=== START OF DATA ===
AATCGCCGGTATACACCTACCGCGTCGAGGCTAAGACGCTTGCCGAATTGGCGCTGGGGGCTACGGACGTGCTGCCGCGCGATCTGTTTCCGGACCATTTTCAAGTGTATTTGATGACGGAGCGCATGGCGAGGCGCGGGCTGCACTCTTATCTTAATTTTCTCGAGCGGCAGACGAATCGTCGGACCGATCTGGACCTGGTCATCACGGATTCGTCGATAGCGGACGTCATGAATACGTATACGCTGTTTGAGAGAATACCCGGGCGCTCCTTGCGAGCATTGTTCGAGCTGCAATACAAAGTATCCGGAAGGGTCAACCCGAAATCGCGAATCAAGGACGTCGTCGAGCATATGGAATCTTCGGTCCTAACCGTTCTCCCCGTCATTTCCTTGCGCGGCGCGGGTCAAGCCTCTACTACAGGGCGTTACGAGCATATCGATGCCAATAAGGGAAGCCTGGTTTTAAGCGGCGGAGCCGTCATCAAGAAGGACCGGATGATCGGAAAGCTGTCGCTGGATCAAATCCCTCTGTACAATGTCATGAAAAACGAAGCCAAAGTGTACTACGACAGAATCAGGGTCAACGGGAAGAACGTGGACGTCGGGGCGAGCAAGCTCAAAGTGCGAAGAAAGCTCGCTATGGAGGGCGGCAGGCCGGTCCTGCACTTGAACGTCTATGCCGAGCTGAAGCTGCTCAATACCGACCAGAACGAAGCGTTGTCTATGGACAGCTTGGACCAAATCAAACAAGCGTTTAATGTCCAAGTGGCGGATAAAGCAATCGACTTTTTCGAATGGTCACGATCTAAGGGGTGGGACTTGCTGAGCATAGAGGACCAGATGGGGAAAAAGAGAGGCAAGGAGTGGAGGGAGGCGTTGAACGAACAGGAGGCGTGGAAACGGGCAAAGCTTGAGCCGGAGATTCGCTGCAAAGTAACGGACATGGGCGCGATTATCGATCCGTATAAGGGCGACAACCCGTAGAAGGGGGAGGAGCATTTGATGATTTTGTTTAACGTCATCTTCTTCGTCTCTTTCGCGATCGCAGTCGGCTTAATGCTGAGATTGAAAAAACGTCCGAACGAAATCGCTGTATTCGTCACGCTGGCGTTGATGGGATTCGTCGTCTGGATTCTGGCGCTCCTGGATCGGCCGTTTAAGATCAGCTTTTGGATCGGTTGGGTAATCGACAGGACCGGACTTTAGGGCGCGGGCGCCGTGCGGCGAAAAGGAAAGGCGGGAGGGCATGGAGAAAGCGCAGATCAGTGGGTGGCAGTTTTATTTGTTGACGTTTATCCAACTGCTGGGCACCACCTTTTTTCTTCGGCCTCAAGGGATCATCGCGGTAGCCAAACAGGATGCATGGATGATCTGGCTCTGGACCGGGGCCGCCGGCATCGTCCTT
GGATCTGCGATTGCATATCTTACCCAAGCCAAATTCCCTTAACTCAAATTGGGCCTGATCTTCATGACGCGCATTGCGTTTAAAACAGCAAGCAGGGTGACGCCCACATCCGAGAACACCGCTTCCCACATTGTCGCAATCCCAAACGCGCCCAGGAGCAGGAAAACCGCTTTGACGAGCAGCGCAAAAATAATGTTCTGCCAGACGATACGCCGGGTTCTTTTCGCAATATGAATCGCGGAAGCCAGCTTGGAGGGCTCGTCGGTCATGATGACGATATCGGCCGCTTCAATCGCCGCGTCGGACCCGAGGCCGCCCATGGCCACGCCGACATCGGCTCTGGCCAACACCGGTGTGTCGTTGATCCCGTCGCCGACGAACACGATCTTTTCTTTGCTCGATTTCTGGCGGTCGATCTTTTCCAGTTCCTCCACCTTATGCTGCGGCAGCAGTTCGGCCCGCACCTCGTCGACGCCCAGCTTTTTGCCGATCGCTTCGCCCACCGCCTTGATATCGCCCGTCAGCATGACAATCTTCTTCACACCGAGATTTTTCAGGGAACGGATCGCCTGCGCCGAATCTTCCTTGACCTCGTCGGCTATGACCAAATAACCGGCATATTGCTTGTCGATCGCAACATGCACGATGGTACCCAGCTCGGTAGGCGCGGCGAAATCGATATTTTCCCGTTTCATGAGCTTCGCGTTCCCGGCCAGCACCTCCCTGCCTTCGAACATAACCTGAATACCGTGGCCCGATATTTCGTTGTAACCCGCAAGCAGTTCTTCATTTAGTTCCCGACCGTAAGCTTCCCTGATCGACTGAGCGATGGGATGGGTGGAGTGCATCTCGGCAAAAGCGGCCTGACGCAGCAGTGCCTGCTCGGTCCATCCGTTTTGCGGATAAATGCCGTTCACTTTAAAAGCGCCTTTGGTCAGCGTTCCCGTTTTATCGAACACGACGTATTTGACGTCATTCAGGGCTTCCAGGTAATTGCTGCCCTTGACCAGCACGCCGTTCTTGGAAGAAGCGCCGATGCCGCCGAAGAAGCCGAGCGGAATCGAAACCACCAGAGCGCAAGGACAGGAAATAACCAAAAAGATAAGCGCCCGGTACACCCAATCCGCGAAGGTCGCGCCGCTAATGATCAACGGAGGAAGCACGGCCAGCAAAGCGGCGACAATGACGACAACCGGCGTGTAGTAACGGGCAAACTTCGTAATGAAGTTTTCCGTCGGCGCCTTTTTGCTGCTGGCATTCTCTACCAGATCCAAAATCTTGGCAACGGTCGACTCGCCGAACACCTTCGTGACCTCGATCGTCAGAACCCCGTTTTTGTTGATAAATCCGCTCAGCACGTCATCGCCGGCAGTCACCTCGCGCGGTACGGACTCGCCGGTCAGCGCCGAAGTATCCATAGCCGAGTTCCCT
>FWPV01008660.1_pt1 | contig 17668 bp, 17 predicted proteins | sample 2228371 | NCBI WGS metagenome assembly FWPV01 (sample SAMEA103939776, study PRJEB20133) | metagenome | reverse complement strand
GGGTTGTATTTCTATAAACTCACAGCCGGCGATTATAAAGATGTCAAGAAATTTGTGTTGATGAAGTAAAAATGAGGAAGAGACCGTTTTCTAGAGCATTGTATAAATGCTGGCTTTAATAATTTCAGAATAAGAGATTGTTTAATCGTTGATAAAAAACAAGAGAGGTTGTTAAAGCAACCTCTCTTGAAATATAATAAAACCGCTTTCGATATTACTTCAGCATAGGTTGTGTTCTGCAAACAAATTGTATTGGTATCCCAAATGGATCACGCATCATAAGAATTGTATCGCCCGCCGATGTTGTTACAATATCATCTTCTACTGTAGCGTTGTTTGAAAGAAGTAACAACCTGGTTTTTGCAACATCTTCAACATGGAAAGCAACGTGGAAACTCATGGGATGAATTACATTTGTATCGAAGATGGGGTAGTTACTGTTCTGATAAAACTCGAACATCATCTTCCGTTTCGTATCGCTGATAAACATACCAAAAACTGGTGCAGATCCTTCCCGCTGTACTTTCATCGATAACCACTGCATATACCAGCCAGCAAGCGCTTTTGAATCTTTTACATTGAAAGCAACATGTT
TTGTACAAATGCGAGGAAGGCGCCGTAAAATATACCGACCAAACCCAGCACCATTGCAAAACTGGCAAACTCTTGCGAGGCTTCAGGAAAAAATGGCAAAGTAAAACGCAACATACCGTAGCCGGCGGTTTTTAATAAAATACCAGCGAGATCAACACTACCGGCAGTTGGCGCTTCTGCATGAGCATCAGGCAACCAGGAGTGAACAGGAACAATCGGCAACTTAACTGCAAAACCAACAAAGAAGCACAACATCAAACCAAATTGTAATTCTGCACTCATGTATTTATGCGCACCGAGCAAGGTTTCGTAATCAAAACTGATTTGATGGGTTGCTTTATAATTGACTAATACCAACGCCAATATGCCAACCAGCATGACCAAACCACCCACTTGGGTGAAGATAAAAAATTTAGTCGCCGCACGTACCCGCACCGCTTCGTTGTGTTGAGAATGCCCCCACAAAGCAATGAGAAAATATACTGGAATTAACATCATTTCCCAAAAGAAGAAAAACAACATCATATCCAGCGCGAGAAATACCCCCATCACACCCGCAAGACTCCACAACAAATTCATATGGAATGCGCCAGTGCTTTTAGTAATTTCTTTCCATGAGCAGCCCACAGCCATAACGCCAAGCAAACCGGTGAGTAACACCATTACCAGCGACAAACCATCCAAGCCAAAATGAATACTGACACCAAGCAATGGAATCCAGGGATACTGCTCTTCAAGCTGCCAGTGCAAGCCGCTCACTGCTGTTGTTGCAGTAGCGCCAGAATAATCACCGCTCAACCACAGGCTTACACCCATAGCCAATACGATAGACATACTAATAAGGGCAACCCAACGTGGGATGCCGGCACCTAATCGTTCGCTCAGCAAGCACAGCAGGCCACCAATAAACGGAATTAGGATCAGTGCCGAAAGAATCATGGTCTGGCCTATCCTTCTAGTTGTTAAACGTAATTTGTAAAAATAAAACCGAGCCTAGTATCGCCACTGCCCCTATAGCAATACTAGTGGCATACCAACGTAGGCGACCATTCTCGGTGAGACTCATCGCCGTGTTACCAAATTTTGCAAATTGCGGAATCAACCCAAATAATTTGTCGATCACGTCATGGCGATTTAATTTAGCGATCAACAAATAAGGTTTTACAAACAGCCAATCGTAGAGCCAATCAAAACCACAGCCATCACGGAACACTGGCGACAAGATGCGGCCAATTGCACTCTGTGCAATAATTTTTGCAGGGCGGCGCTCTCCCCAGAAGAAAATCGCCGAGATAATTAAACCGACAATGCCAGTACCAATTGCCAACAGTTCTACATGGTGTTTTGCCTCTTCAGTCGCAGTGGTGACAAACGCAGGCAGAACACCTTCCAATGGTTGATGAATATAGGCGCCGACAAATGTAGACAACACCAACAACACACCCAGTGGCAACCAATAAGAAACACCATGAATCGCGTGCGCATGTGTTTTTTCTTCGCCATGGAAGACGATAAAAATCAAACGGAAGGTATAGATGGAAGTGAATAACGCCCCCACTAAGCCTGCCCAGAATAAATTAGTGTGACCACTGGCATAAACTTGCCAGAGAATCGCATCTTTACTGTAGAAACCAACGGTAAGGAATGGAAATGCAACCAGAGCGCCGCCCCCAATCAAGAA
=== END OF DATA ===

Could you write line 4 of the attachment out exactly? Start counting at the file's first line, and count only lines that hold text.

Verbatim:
GGGTTGTATTTCTATAAACTCACAGCCGGCGATTATAAAGATGTCAAGAAATTTGTGTTGATGAAGTAAAAATGAGGAAGAGACCGTTTTCTAGAGCATTGTATAAATGCTGGCTTTAATAATTTCAGAATAAGAGATTGTTTAATCGTTGATAAAAAACAAGAGAGGTTGTTAAAGCAACCTCTCTTGAAATATAATAAAACCGCTTTCGATATTACTTCAGCATAGGTTGTGTTCTGCAAACAAATTGTATTGGTATCCCAAATGGATCACGCATCATAAGAATTGTATCGCCCGCCGATGTTGTTACAATATCATCTTCTACTGTAGCGTTGTTTGAAAGAAGTAACAACCTGGTTTTTGCAACATCTTCAACATGGAAAGCAACGTGGAAACTCATGGGATGAATTACATTTGTATCGAAGATGGGGTAGTTACTGTTCTGATAAAACTCGAACATCATCTTCCGTTTCGTATCGCTGATAAACATACCAAAAACTGGTGCAGATCCTTCCCGCTGTACTTTCATCGATAACCACTGCATATACCAGCCAGCAAGCGCTTTTGAATCTTTTACATTGAAAGCAACATGTT